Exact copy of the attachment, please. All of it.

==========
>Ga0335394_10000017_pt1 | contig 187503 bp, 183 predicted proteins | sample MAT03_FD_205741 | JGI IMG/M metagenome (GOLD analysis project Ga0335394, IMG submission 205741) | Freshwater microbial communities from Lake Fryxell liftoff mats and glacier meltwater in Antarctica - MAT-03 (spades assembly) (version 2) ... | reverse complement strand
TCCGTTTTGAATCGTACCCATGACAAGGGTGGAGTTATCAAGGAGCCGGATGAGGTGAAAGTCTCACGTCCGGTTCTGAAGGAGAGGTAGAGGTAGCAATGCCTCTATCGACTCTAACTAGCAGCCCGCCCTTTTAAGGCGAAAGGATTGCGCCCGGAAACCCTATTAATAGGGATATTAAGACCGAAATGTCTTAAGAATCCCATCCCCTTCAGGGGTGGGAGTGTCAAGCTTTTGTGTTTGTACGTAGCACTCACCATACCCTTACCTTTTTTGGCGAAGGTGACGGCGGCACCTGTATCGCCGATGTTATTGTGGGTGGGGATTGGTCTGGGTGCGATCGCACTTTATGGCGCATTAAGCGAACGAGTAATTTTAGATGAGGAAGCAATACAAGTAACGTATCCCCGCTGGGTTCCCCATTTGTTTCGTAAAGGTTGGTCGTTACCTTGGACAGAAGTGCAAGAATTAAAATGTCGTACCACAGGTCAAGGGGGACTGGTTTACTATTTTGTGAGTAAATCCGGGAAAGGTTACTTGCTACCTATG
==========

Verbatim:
>Ga0335394_10000017_pt1 | contig 187503 bp, 183 predicted proteins | sample MAT03_FD_205741 | JGI IMG/M metagenome (GOLD analysis project Ga0335394, IMG submission 205741) | Freshwater microbial communities from Lake Fryxell liftoff mats and glacier meltwater in Antarctica - MAT-03 (spades assembly) (version 2) ... | reverse complement strand
TCCGTTTTGAATCGTACCCATGACAAGGGTGGAGTTATCAAGGAGCCGGATGAGGTGAAAGTCTCACGTCCGGTTCTGAAGGAGAGGTAGAGGTAGCAATGCCTCTATCGACTCTAACTAGCAGCCCGCCCTTTTAAGGCGAAAGGATTGCGCCCGGAAACCCTATTAATAGGGATATTAAGACCGAAATGTCTTAAGAATCCCATCCCCTTCAGGGGTGGGAGTGTCAAGCTTTTGTGTTTGTACGTAGCACTCACCATACCCTTACCTTTTTTGGCGAAGGTGACGGCGGCACCTGTATCGCCGATGTTATTGTGGGTGGGGATTGGTCTGGGTGCGATCGCACTTTATGGCGCATTAAGCGAACGAGTAATTTTAGATGAGGAAGCAATACAAGTAACGTATCCCCGCTGGGTTCCCCATTTGTTTCGTAAAGGTTGGTCGTTACCTTGGACAGAAGTGCAAGAATTAAAATGTCGTACCACAGGTCAAGGGGGACTGGTTTACTATTTTGTGAGTAAATCCGGGAAAGGTTACTTGCTACCTATG